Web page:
Current Poets - Archive - Subscribe - Links - The Editors
Prince

'This Thing Called Life'

Poetry Inspired by the
Music and Spirit of Prince

Prince Rogers Nelson
1958-2016

 

Susan Gerardi Bello
Poem

About the Poet

Susan Gerardi Bello is a member of the NYC-based poetry community Brevitas, and is an editor of U.S. 1 Worksheets.

She curates the poetry series at the Newtown Library, where she loves hearing new voices. Her poems have appeared in the Schuylkill Valley Journal, New Verse News and on New York Public Radio, among other places.

Bello’s poem, “Janis Joplin as Postage Stamp,” was a Pushcart Prize nominee.

 

 

 

 


Spring 2017 »

Prince was our Elvis
by Susan Gerardi Bello
 

I remember when Elvis died, or rather I remember
my mother’s reaction when Elvis died, tears, of course,
and a phone call to our next door neighbor Mrs. Laurel.
The two of them on the phone crying, my mother stretching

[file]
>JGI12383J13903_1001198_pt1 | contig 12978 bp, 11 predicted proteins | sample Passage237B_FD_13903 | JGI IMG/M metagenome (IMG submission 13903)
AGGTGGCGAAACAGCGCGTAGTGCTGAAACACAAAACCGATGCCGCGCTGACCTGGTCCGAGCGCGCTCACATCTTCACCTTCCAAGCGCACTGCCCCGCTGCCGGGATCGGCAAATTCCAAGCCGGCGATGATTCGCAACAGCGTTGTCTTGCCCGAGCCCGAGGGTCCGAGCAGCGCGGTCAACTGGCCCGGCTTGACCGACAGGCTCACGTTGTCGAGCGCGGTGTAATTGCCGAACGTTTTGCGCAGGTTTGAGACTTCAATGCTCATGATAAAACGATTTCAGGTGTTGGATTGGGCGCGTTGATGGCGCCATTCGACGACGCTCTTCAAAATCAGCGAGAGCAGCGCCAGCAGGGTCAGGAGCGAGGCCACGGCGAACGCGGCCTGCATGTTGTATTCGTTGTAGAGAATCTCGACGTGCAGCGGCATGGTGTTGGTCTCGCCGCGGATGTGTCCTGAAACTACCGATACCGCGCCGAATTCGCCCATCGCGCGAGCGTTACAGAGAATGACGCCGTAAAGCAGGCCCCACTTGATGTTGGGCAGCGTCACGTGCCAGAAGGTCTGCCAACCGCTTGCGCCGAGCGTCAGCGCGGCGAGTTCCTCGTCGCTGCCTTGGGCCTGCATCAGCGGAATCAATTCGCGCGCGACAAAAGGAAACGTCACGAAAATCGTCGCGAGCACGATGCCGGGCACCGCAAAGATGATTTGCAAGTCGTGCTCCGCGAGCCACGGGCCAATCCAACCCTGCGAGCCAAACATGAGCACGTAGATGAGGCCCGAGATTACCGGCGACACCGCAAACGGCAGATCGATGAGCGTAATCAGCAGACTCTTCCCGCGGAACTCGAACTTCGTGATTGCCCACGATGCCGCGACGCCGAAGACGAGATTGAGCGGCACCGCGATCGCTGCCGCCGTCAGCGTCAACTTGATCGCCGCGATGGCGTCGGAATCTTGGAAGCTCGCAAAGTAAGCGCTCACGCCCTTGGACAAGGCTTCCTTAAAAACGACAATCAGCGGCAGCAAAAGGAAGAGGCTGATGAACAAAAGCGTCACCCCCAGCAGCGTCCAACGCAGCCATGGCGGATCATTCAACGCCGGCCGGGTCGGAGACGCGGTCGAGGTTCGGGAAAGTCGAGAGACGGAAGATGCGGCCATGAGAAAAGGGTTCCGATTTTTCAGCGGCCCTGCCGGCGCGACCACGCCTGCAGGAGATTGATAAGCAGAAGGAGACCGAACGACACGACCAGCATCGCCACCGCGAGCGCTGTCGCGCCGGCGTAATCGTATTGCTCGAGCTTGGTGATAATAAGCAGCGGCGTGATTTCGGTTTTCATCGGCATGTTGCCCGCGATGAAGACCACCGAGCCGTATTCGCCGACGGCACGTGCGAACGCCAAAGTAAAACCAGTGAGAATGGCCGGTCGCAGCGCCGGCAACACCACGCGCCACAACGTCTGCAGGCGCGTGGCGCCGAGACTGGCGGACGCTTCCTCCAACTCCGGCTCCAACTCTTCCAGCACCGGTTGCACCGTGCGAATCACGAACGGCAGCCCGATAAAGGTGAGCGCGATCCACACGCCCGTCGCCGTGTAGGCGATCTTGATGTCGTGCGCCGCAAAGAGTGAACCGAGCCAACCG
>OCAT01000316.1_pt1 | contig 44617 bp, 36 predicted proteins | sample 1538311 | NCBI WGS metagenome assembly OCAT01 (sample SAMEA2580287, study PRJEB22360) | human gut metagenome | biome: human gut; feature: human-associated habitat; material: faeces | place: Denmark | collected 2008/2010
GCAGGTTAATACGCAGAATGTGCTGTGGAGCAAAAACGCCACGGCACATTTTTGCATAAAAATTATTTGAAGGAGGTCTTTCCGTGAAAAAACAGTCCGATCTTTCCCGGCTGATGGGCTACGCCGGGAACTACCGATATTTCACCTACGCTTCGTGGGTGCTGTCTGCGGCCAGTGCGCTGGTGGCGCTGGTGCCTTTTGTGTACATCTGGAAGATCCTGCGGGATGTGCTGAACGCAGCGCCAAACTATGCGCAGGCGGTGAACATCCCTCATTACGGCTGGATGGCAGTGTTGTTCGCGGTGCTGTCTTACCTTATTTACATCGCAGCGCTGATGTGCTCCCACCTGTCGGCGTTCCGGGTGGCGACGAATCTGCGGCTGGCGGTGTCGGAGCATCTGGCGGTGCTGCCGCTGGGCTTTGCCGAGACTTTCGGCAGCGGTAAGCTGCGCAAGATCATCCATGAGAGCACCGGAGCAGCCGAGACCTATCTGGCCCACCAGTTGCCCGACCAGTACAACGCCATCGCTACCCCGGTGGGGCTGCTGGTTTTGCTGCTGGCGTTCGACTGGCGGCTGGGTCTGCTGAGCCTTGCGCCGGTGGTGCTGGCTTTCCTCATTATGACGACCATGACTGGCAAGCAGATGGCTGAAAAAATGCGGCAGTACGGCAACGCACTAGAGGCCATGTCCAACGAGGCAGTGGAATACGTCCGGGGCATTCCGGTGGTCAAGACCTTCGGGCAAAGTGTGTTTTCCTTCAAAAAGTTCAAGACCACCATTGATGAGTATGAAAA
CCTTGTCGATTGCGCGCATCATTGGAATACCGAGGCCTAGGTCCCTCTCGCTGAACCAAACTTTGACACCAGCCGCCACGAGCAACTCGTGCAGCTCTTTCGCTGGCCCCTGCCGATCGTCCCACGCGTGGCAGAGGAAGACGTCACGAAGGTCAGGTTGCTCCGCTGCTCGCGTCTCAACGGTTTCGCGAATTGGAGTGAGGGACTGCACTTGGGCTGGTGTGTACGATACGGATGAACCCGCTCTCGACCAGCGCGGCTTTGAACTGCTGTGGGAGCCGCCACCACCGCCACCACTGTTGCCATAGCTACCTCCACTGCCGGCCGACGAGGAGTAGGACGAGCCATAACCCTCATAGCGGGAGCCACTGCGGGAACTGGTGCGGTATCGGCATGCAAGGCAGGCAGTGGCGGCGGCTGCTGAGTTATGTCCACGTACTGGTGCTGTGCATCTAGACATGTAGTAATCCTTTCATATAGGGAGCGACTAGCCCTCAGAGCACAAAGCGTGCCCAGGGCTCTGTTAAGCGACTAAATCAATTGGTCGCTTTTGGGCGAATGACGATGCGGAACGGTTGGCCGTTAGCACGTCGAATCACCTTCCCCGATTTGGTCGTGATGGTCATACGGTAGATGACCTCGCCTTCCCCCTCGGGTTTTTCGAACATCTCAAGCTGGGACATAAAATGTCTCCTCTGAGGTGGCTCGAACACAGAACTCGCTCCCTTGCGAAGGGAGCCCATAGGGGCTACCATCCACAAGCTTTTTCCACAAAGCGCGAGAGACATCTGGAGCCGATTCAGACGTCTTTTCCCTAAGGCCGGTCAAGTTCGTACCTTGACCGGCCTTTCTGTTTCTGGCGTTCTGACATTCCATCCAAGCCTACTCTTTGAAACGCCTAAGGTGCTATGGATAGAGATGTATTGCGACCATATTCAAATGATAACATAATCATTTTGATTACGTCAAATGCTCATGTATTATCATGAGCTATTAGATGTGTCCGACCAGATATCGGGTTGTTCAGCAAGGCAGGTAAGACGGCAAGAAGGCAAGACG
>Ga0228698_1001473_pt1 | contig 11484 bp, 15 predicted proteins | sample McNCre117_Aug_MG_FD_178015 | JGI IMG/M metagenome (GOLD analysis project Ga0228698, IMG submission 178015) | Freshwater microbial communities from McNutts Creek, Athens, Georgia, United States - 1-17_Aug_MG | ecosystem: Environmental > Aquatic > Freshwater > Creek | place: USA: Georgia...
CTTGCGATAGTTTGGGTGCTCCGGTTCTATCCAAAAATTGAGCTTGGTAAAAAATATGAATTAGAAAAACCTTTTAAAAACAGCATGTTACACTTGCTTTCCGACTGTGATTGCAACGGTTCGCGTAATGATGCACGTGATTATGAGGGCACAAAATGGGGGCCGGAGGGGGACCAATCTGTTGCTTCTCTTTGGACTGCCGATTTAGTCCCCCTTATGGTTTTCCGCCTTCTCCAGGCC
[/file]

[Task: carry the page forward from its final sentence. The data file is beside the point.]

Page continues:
the long yellow telephone cord all the way to the back door
to see Mrs. Laurel who was also looking out her back door.
 
For us it was text messages, Twitter, Facebook posts. 
If it’s not online, it hasn’t really happened, so we google it to confirm
and the list comes down: Prince is Dead, Prince Death, Prince Dies at 57.
Now we know and we weep, yes for his music, his genius,
but mostly we weep for ourselves, for those awkward teenagers
who listened to his every word with wonder and shock, and through him
learned about living with abandon, “Strip right down to your underwear.”
We imagined ourselves in our cotton panties and our JCPenney bras
on a dance floor next to him letting go of all we were supposed to be,
all we hoped to be, just being who we were – young and beautiful
with rock-solid bodies, abounding energy, and the will to keep moving
until the sweat poured off us. He never stopped and we never stopped,
we were everything and he wrote us that way and we believed him. 

 

~

Susan Gerardi Bello ~

 

 

Current Poets - Archive - Subscribe - Links - The Editors
Content © 2017, Delaware Poetry Review. All rights revert to individual poets and writers.